15. Connect a headloss of 5 feet per 1,000 feet of pipe with 7-inch diameter pipe
in columns three and two respectively of figure 14, attached memorandum.
intersection of this line with column one gives a flow of 270 gpm.
16. If the maximum allowable headloss is 10 feet of water in 500 feet of pipe,
the maximum allowable headloss per 1,000 feet of pipe is
feet of water
per 1,000 feet. Connect 100 gpm n the left column of figure 14 with 20 feet per
1,000 feet in the third column. This line intersects the second column at a value
of 3.6 inches.
Hence, a 3.6-inch diameter is the minimum that will allow the
required flow while keeping the headloss below 10 feet of water. Therefore, 4-inch
diameter pipe is required, the next larger size.
17. Since the coefficient of friction is other than 100, figure 15 must be used.
Connect the point in the left column corresponding to a flow coefficient of 150 to
a 5-foot per 1,000 foot headloss in the second column, and extend this line until
it intersects the pivot line.
Connect this point on the pivot line with a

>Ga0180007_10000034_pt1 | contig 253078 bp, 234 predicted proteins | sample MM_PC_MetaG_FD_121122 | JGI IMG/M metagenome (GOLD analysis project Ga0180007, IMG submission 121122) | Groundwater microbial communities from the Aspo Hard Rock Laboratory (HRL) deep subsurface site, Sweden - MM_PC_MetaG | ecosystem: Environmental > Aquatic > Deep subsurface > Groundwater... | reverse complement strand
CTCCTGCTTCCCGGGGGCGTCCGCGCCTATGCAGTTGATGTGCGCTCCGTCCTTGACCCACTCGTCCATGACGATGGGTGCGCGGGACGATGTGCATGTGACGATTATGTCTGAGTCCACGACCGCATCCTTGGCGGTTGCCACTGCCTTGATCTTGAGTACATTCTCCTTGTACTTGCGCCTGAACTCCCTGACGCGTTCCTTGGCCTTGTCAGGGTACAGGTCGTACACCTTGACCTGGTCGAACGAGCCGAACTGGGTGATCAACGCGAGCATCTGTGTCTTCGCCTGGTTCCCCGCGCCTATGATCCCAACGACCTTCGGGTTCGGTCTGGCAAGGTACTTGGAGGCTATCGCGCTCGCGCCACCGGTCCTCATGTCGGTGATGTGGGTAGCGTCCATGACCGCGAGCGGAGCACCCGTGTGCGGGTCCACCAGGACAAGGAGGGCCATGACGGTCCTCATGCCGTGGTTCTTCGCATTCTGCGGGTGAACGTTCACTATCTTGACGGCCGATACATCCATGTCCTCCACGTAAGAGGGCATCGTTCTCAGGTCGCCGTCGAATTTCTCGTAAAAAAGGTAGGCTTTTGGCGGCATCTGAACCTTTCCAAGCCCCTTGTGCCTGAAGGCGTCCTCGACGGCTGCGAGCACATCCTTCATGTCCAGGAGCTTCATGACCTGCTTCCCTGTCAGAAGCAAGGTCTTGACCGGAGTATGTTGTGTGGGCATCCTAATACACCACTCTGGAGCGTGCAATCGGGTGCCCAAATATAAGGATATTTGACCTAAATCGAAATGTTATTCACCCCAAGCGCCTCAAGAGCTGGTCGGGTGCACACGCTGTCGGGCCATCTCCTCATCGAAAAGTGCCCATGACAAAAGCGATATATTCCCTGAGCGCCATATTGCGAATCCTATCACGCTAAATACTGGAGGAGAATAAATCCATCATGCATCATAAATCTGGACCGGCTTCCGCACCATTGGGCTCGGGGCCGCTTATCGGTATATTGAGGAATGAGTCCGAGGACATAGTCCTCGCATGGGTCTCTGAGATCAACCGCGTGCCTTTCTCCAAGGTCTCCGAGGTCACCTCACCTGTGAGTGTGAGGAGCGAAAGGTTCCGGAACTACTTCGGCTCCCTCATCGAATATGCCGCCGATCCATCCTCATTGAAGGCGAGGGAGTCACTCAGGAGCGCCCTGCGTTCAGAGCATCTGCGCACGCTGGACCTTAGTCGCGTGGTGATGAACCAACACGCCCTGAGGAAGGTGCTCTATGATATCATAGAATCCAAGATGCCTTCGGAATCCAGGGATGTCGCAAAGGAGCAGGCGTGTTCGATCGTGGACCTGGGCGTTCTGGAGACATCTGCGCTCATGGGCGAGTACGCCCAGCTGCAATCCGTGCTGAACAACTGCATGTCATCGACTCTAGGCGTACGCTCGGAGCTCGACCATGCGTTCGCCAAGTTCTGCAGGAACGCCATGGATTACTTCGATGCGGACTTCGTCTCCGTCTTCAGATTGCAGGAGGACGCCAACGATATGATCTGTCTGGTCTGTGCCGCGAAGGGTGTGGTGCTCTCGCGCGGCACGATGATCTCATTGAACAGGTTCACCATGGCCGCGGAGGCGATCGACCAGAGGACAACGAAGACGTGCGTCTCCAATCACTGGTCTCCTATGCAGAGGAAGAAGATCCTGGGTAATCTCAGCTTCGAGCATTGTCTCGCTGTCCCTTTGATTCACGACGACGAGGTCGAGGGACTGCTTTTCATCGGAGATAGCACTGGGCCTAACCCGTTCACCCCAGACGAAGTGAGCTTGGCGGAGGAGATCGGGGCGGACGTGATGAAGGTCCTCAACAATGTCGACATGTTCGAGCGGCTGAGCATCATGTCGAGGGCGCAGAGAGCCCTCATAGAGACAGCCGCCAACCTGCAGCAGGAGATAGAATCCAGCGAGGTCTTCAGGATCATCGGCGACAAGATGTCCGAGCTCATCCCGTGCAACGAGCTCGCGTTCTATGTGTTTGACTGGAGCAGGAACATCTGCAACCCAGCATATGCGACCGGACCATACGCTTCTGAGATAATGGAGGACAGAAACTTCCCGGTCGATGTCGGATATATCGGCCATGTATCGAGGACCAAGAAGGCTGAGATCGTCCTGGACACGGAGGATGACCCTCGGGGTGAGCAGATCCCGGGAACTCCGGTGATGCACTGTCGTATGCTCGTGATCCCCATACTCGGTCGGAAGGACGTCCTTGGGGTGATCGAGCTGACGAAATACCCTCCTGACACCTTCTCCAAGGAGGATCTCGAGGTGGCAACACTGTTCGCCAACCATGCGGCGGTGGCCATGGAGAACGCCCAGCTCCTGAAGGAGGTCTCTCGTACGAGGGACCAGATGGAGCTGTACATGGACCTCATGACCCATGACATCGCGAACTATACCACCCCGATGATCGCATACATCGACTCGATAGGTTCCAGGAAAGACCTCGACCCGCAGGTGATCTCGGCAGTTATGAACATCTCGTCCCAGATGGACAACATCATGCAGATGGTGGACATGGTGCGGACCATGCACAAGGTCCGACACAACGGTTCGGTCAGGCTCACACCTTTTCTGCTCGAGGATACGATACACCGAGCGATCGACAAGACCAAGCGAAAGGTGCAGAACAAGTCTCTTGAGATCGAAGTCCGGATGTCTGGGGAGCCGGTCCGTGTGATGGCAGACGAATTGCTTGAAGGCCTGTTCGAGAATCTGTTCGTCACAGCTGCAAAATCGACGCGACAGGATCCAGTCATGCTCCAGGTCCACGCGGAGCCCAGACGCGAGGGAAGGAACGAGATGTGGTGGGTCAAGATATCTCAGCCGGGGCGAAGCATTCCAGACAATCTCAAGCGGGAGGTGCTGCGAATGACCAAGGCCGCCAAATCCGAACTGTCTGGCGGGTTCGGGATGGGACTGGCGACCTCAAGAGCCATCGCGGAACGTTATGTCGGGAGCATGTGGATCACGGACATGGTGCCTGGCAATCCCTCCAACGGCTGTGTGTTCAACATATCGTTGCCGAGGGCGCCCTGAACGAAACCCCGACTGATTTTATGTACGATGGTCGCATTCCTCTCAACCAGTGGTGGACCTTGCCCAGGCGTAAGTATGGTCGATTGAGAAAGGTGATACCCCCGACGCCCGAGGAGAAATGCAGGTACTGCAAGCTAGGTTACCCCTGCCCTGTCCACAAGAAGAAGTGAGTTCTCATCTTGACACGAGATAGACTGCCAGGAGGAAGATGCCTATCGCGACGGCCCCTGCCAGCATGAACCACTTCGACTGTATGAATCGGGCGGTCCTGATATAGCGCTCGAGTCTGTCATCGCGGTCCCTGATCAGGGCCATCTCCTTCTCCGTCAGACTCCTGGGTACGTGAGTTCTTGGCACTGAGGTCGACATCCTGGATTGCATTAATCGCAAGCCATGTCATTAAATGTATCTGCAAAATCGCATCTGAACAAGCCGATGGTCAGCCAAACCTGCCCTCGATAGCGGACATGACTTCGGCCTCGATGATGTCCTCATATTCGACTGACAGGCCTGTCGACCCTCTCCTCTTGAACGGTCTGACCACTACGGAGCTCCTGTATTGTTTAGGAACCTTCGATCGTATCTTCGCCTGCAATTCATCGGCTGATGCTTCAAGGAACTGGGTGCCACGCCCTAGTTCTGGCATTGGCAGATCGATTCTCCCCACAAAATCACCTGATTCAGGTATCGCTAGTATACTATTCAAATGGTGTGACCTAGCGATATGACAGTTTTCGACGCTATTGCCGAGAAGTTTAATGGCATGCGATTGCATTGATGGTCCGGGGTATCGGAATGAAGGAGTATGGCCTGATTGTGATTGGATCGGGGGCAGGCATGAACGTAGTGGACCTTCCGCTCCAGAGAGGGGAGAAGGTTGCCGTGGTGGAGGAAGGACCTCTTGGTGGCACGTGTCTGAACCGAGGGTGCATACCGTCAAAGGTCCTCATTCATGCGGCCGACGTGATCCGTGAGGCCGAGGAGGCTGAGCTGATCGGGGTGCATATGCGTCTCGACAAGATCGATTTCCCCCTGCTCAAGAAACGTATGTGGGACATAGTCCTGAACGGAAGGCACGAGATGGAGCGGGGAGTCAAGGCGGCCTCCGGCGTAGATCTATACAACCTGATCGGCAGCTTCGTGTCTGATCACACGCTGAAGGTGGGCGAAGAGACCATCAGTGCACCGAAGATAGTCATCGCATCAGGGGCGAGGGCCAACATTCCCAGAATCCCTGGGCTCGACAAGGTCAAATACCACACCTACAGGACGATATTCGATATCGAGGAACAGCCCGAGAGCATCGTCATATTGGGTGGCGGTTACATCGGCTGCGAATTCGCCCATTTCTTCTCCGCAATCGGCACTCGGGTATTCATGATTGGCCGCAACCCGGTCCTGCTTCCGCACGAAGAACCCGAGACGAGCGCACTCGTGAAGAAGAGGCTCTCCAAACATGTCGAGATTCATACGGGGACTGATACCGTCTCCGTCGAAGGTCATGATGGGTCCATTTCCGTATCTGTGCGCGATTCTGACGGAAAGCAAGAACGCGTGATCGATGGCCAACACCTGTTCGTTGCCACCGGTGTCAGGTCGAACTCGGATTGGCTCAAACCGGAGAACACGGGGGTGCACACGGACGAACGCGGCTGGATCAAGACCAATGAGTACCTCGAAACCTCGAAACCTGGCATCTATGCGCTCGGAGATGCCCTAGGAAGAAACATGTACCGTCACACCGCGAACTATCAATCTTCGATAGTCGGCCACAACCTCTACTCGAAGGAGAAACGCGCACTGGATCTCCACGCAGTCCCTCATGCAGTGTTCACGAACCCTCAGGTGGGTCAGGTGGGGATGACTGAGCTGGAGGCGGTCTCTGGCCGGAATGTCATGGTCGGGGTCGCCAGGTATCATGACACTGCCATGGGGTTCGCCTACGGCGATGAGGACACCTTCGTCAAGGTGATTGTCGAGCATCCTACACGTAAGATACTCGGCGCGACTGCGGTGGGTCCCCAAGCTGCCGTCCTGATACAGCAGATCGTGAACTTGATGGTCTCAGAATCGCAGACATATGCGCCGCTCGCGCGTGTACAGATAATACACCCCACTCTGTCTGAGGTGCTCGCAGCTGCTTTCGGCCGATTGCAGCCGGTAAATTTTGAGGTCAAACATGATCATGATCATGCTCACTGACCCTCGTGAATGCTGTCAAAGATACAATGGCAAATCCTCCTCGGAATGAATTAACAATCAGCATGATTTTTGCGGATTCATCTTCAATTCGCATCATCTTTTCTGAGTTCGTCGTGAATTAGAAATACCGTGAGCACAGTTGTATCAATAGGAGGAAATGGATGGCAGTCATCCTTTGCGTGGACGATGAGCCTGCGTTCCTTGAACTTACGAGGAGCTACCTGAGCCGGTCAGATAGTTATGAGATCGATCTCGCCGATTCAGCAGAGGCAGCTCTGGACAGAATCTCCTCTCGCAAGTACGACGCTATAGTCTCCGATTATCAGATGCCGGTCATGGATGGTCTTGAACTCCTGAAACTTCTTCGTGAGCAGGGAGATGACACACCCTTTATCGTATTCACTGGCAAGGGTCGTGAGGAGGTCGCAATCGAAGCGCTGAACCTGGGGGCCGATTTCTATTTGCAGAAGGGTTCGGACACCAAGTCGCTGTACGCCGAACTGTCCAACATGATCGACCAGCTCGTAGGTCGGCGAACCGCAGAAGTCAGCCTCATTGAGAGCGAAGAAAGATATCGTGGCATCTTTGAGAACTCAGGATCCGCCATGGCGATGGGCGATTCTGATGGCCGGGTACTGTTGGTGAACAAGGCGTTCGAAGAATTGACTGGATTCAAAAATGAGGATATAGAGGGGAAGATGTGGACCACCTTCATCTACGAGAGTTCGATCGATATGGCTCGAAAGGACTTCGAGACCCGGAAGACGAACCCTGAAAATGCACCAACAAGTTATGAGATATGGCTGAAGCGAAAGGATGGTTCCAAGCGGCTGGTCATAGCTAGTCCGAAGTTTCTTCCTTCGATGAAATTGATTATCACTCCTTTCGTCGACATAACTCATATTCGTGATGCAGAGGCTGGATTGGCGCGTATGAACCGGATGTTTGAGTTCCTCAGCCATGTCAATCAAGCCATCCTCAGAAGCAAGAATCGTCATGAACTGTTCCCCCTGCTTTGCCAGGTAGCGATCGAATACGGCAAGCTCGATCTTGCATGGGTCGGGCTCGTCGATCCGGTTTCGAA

discharge of 70 gpm, and read the minimum required pipe diameter as 3.6 inches.
Therefore, 4-inch pipe is required.
18. As shown by figure 17, the main from C to D must be able to furnish the peak
demand for buildings 3, 4, 5, and 6. Hence, it must be able to carry 65 + 45 + 30
+ 60= 200 gpm.
19. For a flow of 200 gpm and a pipe size of 6 inches, figure 14 gives the
headloss as 6 feet per 1,000 feet of pipe. Since the section in question is 1,200
feet long, the actual headloss is
20. The total headloss allowed is 25 feet.
However, 11 feet have already been
used up in the main. Hence you have 25 - 11 = 14 feet left for the branch line.
The branch is 350 feet long, so the headloss in the branch is
1,000 feet. From figure 14, for a loss of 40 feet per 1,000 feet and a flow of 70
gpm, the required diameter is 2.7 inches, so specify 3-inch pipe.